Monday, September 30, 2013

Race Recap: 3rd Annual For Kids Sake 5K/10K

This past Saturday (September 27th, 2013), I ran the 10K race as part of the 3rd Annual For Kids' Sake 5K/10K Fundraiser in Carbondale, Illinois.  I finished with a time of 59:49, good enough for first place in my age group (45-50).

Here's my race report:

This was my third time doing this local fundraiser.  It's for an organization called For Kids' Sake, which runs orphanages and schools in Bangladesh.  The race is for a great cause and always turns into a great party after the races are done.

I haven't done a race in a while, so it was time for an attitude adjustment.  My first priority for all future races is to finish strong with no injuries, to enjoy the event, and to never sprint (to use a consistent, steady pace). I want a scrapbook of good running memories from here on out. If PRs happen, they do.

The race this year was on a Friday evening, a change from previous years. The 10K race started at 5:30; the 5K at 6.  Very few people were doing the 10K, which let me know I would probably get an age group placement. I am much more of a 10K person than a 5K person--I'd rather run long than run fast.

It was odd to have finished my first three miles and then suddenly be surrounded by 5K runners barreling onto the course. But I welcomed the company, even as I had to dodge little kids (who tend to stop and start). My favorite 5Ker was dressed as Superman.

I heard lots of applause on the course from student volunteers (the lovely ladies of the SIUC Black Women's Task Force).  But I had to tell the fraternity boys who were also volunteering to cheer for me ("come on, guys, gimme some love!" I yelled at the gentlemen from Alpha Tau Omega)!

I finished in 59:49, just under a hour, which was my goal. It was slower than last year's time, but hey, I'm slower than last year!  I was happy to have finished feeling good.

As I waited around for the awards ceremony, I got to see the post-race block party that breaks out after this event.  There's lots of food, free massages and cookies for the runners, and a DJ playing music (the crowd started dancing when "Crazy In Love" came on, and really started boogying to "Blurred Lines"). Right before the awards were given out, the young women of the Black Women's Task Force and the young men of Alpha Tau Omega, along with the CrossFitters and the Liferunners, were all country line-dancing to Steve Earle's "Copperhead Road." What a sight!  Speaking of CrossFitters, they dominated the 5K, including one very pregnant woman who ran very fast!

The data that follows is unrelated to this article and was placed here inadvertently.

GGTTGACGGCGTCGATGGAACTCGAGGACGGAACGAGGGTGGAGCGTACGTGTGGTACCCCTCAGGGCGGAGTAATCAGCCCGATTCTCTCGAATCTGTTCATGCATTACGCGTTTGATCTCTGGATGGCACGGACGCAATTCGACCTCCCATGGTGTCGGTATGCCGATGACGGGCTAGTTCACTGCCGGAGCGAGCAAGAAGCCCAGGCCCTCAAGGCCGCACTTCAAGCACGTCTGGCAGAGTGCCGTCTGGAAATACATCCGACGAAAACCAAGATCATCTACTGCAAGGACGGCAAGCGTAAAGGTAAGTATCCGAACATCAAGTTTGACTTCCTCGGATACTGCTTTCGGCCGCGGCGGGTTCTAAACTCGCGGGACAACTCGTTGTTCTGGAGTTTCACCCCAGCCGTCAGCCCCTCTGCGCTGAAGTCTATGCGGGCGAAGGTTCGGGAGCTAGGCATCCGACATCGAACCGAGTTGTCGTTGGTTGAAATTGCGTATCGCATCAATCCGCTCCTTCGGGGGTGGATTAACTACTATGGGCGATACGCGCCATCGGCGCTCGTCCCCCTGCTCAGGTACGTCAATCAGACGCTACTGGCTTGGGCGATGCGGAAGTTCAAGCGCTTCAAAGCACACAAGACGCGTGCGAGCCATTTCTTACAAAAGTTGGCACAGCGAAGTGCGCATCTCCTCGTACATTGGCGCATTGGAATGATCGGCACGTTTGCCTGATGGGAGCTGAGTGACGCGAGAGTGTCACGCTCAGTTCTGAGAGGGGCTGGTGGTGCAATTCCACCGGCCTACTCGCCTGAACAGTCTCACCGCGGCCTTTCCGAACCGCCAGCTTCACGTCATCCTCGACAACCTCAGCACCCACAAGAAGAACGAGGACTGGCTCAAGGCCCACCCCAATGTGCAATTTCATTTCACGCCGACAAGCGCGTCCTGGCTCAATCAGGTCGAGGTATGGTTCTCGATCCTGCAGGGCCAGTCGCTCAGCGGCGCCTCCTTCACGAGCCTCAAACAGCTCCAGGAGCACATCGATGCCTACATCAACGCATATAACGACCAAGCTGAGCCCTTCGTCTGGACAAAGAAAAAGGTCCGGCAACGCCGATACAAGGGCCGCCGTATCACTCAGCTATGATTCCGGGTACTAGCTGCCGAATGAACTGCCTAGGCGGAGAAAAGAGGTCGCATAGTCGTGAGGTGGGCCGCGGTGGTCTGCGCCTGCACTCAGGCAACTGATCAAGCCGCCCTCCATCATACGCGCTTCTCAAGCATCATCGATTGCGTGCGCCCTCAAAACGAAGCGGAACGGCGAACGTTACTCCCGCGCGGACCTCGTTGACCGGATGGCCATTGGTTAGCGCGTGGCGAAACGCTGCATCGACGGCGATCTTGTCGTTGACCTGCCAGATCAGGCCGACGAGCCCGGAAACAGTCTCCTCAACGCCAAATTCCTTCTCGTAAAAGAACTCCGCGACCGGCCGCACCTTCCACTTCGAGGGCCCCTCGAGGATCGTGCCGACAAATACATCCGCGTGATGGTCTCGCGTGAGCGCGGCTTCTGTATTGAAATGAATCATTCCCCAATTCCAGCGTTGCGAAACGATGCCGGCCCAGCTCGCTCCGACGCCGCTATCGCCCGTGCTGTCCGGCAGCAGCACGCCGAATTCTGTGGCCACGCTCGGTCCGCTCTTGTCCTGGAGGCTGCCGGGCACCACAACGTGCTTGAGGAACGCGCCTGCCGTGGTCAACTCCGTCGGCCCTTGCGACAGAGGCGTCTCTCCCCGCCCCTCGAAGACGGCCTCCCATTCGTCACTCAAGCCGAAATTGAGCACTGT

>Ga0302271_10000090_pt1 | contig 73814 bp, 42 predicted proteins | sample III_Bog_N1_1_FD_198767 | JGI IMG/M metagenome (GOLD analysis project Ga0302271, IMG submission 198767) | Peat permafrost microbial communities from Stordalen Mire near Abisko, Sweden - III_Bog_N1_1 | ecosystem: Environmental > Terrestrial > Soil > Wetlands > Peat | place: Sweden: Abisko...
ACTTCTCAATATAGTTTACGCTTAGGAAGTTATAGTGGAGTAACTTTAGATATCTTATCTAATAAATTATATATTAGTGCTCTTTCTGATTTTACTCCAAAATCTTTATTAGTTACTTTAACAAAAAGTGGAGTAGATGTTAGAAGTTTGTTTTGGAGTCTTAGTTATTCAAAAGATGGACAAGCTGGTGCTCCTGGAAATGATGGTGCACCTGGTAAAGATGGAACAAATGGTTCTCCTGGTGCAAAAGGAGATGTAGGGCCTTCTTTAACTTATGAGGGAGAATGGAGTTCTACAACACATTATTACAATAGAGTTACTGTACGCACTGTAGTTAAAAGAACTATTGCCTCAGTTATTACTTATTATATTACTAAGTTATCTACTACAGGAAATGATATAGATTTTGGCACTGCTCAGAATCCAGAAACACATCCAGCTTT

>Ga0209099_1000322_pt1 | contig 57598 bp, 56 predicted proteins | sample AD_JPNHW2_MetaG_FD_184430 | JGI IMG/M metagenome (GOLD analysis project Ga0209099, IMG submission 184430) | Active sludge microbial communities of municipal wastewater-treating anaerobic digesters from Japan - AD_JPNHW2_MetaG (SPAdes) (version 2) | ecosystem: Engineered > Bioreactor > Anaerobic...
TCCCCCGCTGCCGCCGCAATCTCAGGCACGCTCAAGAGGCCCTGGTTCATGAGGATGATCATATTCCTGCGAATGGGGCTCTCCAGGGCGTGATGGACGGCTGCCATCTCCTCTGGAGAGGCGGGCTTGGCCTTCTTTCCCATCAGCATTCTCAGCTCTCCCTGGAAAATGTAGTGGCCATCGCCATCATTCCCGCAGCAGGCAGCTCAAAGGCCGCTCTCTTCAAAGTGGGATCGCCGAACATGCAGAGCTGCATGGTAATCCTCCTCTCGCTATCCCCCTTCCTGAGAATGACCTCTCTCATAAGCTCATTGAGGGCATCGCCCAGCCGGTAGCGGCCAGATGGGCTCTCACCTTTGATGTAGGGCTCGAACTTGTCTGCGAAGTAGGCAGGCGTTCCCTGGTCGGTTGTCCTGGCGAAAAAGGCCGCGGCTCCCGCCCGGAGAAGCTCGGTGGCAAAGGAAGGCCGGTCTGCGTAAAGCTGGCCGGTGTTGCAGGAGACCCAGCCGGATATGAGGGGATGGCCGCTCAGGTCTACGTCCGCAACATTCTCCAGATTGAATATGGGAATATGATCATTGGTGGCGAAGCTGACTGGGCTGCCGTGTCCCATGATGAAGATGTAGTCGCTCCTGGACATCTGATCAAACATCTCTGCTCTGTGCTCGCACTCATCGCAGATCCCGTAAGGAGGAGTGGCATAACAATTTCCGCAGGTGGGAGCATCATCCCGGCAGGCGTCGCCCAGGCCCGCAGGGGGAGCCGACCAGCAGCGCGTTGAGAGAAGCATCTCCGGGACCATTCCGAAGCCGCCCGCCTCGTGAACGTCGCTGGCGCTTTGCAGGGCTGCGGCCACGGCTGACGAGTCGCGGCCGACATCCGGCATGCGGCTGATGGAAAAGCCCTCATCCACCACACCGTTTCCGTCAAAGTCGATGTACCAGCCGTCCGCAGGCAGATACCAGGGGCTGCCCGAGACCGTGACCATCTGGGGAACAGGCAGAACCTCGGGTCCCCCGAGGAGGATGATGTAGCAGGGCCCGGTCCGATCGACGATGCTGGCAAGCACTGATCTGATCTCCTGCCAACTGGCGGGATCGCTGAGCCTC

I love this race--it's a good time for a good cause, and I'll turn out as long as For Kids' Sake holds this event.  For more on this charity, visit <>.

Goals for My Running Life: 2013-2014

October may seem an odd time to post goals for anything, but I've been quite neglectful of my running blog, though I've been doing plenty of running. I keep a written log of all my running and workout experiences, so this list below comes from that journal.

Goals for 2013-2014:

1) maintain weight at 135 or below.
I've lost a lot of weight as a runner, and feel best when I am around this weight or a little lower. It can be hard to maintain, what with all the temptations out there. If I get below 130, I feel a bit fragile. It's a balancing act, so I try not to freak out if I get above 135.

2) complete all entered races with no injuries and a spirit of fun and determination.
I needed a bit of attitude adjustment when it came to races. I was concentrating too much on finish times and feeling disappointed that I wasn't fast enough. I am not a fast runner, but I am a determined one.  So my main goal from here out for any race I do is to complete it without injury. I also want to enjoy the race day atmosphere (for me, that means enjoying the local spirit, wearing cute runner clothes (not a mud-run person), and having some fun as I trot along).  I will still work hard to get to the starting line, but the reward is getting to the starting line--that my hard work got me there with enough preparation and confidence to relax and enjoy the race-day atmosphere.

3) to cross-train frequently.
I've conquered my fear of the elliptical (I used to dislike the feeling of hanging in the air, now I enjoy the lack of pounding the elliptical affords me).  I have logged a lot bike miles and rowing workouts. But I still can't swim, which is something I may or may not rectify.  I try to strength-train the sneaky way: find a dumbbell, pick it up, do arm curls during commercials while watching TV.

4) to read, write, meditate, relax and use running and exercise as a tool for personal growth.
I want to unite my cerebral world of poetry (I'm a poet and creative writing professor) with the physical world of movement and activity. A lot of writers are sedentary, and a lot of us have childhood memories of being the last picked for team sports, etc.  Running, I've found, is a lot like writing--it's lonely, it takes determination, and it takes a long time to see results.  But the results can be glorious.

5) to love my body as is.
A lot of people assume that once you lose weight, you love your body. All is rainbows and lollipops. You never have any body-image issues again. HA!  Runners may have more body-image issues than anybody else!  One pound gained or lost can make a huge difference in speed/endurance. I lost weight, became a runner, did lots of races, improved my health (off all the blood pressure meds) and still I feel, at times, uncomfortable in my own skin. But that's okay, and it tends to pass pretty quickly these days if I just let it pass. Once I get my running gear on, I cease to care what my body looks like, and I focus on what it can accomplish.